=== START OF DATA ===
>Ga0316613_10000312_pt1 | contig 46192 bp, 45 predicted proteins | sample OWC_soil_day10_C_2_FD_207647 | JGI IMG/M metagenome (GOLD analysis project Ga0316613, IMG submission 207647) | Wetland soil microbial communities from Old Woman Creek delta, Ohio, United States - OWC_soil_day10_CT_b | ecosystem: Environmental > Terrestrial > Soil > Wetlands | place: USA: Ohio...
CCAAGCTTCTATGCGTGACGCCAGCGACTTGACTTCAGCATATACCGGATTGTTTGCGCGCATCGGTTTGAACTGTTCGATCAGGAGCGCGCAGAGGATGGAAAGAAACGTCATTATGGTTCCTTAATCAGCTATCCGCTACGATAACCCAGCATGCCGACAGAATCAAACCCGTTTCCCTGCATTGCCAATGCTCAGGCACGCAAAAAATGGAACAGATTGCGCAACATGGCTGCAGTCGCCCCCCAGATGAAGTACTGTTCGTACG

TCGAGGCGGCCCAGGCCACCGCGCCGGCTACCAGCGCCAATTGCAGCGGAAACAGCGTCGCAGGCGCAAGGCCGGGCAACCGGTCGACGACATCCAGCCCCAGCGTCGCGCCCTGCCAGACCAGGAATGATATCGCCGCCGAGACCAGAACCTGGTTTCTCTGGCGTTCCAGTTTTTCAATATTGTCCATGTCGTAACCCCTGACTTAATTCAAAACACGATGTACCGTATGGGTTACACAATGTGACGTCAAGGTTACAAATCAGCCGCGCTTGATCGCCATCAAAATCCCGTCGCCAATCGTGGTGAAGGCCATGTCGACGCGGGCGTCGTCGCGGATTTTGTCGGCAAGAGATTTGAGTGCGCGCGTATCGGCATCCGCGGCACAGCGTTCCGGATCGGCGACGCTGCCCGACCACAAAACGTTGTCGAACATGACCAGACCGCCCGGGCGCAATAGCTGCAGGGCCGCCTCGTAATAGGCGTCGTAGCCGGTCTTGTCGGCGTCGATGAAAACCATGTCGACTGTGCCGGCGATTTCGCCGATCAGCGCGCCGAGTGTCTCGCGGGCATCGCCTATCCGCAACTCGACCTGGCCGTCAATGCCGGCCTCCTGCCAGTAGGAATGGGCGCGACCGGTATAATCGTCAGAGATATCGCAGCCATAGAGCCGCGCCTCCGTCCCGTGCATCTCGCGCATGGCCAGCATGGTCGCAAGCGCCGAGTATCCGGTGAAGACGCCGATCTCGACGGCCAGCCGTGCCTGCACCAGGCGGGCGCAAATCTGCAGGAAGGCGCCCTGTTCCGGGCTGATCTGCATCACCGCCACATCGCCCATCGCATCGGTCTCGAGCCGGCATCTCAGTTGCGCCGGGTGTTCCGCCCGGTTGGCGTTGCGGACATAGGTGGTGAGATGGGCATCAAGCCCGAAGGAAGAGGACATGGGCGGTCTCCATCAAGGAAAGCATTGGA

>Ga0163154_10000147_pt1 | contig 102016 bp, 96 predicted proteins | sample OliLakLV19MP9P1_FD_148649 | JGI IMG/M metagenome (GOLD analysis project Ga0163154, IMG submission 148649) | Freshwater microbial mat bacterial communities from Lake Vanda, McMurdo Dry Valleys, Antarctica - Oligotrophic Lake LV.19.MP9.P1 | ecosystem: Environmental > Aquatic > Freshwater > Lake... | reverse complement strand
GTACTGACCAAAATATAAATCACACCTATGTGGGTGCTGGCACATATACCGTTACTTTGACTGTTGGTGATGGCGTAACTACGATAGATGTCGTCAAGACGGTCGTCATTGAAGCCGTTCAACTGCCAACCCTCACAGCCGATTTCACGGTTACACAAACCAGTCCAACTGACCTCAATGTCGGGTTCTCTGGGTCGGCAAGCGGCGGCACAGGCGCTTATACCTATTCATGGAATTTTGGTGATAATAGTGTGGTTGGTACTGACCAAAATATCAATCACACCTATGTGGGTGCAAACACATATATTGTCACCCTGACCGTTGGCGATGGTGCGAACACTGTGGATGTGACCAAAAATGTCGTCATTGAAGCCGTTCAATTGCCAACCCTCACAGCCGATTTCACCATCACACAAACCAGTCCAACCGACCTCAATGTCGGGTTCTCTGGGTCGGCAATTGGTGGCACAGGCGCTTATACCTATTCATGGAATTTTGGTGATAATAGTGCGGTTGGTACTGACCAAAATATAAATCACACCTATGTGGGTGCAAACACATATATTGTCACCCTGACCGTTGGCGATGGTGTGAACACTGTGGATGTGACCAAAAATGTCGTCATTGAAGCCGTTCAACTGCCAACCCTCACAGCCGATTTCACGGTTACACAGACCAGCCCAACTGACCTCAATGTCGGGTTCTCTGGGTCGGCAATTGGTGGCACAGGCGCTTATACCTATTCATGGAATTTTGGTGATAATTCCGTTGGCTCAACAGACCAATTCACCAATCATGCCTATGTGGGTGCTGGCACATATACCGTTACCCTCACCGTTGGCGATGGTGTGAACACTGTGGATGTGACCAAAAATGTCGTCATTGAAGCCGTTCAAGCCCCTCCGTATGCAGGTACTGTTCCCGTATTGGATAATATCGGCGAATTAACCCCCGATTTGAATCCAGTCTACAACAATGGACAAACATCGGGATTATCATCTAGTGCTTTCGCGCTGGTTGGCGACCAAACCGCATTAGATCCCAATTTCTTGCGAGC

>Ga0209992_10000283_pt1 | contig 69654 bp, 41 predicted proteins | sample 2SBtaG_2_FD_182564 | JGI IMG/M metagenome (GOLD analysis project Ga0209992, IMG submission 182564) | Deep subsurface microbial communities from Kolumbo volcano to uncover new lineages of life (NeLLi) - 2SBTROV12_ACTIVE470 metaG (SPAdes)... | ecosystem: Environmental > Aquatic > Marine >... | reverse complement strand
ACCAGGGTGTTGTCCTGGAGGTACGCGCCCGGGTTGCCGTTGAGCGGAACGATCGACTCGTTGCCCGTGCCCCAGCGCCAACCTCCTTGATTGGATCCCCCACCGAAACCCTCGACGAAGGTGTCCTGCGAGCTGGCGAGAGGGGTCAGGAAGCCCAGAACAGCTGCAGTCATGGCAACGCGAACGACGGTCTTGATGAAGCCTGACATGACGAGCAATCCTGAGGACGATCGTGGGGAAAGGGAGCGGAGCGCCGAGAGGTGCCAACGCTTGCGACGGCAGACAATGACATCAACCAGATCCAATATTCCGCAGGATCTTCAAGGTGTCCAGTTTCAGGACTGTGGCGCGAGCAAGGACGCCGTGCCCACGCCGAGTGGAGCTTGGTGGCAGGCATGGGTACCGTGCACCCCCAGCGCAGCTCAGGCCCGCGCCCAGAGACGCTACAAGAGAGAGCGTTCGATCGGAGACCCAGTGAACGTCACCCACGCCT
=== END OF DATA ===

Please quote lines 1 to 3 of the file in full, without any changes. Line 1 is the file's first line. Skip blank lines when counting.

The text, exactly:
>Ga0316613_10000312_pt1 | contig 46192 bp, 45 predicted proteins | sample OWC_soil_day10_C_2_FD_207647 | JGI IMG/M metagenome (GOLD analysis project Ga0316613, IMG submission 207647) | Wetland soil microbial communities from Old Woman Creek delta, Ohio, United States - OWC_soil_day10_CT_b | ecosystem: Environmental > Terrestrial > Soil > Wetlands | place: USA: Ohio...
CCAAGCTTCTATGCGTGACGCCAGCGACTTGACTTCAGCATATACCGGATTGTTTGCGCGCATCGGTTTGAACTGTTCGATCAGGAGCGCGCAGAGGATGGAAAGAAACGTCATTATGGTTCCTTAATCAGCTATCCGCTACGATAACCCAGCATGCCGACAGAATCAAACCCGTTTCCCTGCATTGCCAATGCTCAGGCACGCAAAAAATGGAACAGATTGCGCAACATGGCTGCAGTCGCCCCCCAGATGAAGTACTGTTCGTACG

TCGAGGCGGCCCAGGCCACCGCGCCGGCTACCAGCGCCAATTGCAGCGGAAACAGCGTCGCAGGCGCAAGGCCGGGCAACCGGTCGACGACATCCAGCCCCAGCGTCGCGCCCTGCCAGACCAGGAATGATATCGCCGCCGAGACCAGAACCTGGTTTCTCTGGCGTTCCAGTTTTTCAATATTGTCCATGTCGTAACCCCTGACTTAATTCAAAACACGATGTACCGTATGGGTTACACAATGTGACGTCAAGGTTACAAATCAGCCGCGCTTGATCGCCATCAAAATCCCGTCGCCAATCGTGGTGAAGGCCATGTCGACGCGGGCGTCGTCGCGGATTTTGTCGGCAAGAGATTTGAGTGCGCGCGTATCGGCATCCGCGGCACAGCGTTCCGGATCGGCGACGCTGCCCGACCACAAAACGTTGTCGAACATGACCAGACCGCCCGGGCGCAATAGCTGCAGGGCCGCCTCGTAATAGGCGTCGTAGCCGGTCTTGTCGGCGTCGATGAAAACCATGTCGACTGTGCCGGCGATTTCGCCGATCAGCGCGCCGAGTGTCTCGCGGGCATCGCCTATCCGCAACTCGACCTGGCCGTCAATGCCGGCCTCCTGCCAGTAGGAATGGGCGCGACCGGTATAATCGTCAGAGATATCGCAGCCATAGAGCCGCGCCTCCGTCCCGTGCATCTCGCGCATGGCCAGCATGGTCGCAAGCGCCGAGTATCCGGTGAAGACGCCGATCTCGACGGCCAGCCGTGCCTGCACCAGGCGGGCGCAAATCTGCAGGAAGGCGCCCTGTTCCGGGCTGATCTGCATCACCGCCACATCGCCCATCGCATCGGTCTCGAGCCGGCATCTCAGTTGCGCCGGGTGTTCCGCCCGGTTGGCGTTGCGGACATAGGTGGTGAGATGGGCATCAAGCCCGAAGGAAGAGGACATGGGCGGTCTCCATCAAGGAAAGCATTGGA